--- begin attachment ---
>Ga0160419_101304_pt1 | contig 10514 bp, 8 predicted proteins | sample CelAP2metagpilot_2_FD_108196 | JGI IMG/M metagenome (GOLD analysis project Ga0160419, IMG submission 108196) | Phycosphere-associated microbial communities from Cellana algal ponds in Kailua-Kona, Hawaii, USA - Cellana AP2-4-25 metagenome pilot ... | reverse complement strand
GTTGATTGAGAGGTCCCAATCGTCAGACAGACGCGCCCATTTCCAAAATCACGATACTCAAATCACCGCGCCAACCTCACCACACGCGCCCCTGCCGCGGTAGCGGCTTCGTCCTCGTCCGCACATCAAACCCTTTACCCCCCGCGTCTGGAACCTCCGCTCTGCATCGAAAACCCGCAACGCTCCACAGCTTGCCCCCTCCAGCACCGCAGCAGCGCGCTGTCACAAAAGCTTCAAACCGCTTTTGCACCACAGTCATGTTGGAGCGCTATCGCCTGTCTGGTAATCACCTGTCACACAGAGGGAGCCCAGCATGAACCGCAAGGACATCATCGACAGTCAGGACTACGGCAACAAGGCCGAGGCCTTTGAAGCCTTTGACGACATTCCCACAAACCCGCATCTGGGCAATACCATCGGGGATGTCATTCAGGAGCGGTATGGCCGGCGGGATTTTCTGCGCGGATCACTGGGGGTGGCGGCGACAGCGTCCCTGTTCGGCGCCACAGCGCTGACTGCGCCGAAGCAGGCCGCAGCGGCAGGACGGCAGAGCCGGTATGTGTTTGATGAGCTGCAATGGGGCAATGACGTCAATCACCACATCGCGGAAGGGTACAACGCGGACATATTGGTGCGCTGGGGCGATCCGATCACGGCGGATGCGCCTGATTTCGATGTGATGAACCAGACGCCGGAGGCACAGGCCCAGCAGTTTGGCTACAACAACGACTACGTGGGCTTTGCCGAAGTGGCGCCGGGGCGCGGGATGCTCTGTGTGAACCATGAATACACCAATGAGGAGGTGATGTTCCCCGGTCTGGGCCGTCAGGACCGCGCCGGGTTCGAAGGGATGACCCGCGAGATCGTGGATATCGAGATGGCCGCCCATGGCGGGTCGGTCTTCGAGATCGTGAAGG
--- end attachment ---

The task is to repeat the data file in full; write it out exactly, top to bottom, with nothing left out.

>Ga0160419_101304_pt1 | contig 10514 bp, 8 predicted proteins | sample CelAP2metagpilot_2_FD_108196 | JGI IMG/M metagenome (GOLD analysis project Ga0160419, IMG submission 108196) | Phycosphere-associated microbial communities from Cellana algal ponds in Kailua-Kona, Hawaii, USA - Cellana AP2-4-25 metagenome pilot ... | reverse complement strand
GTTGATTGAGAGGTCCCAATCGTCAGACAGACGCGCCCATTTCCAAAATCACGATACTCAAATCACCGCGCCAACCTCACCACACGCGCCCCTGCCGCGGTAGCGGCTTCGTCCTCGTCCGCACATCAAACCCTTTACCCCCCGCGTCTGGAACCTCCGCTCTGCATCGAAAACCCGCAACGCTCCACAGCTTGCCCCCTCCAGCACCGCAGCAGCGCGCTGTCACAAAAGCTTCAAACCGCTTTTGCACCACAGTCATGTTGGAGCGCTATCGCCTGTCTGGTAATCACCTGTCACACAGAGGGAGCCCAGCATGAACCGCAAGGACATCATCGACAGTCAGGACTACGGCAACAAGGCCGAGGCCTTTGAAGCCTTTGACGACATTCCCACAAACCCGCATCTGGGCAATACCATCGGGGATGTCATTCAGGAGCGGTATGGCCGGCGGGATTTTCTGCGCGGATCACTGGGGGTGGCGGCGACAGCGTCCCTGTTCGGCGCCACAGCGCTGACTGCGCCGAAGCAGGCCGCAGCGGCAGGACGGCAGAGCCGGTATGTGTTTGATGAGCTGCAATGGGGCAATGACGTCAATCACCACATCGCGGAAGGGTACAACGCGGACATATTGGTGCGCTGGGGCGATCCGATCACGGCGGATGCGCCTGATTTCGATGTGATGAACCAGACGCCGGAGGCACAGGCCCAGCAGTTTGGCTACAACAACGACTACGTGGGCTTTGCCGAAGTGGCGCCGGGGCGCGGGATGCTCTGTGTGAACCATGAATACACCAATGAGGAGGTGATGTTCCCCGGTCTGGGCCGTCAGGACCGCGCCGGGTTCGAAGGGATGACCCGCGAGATCGTGGATATCGAGATGGCCGCCCATGGCGGGTCGGTCTTCGAGATCGTGAAGG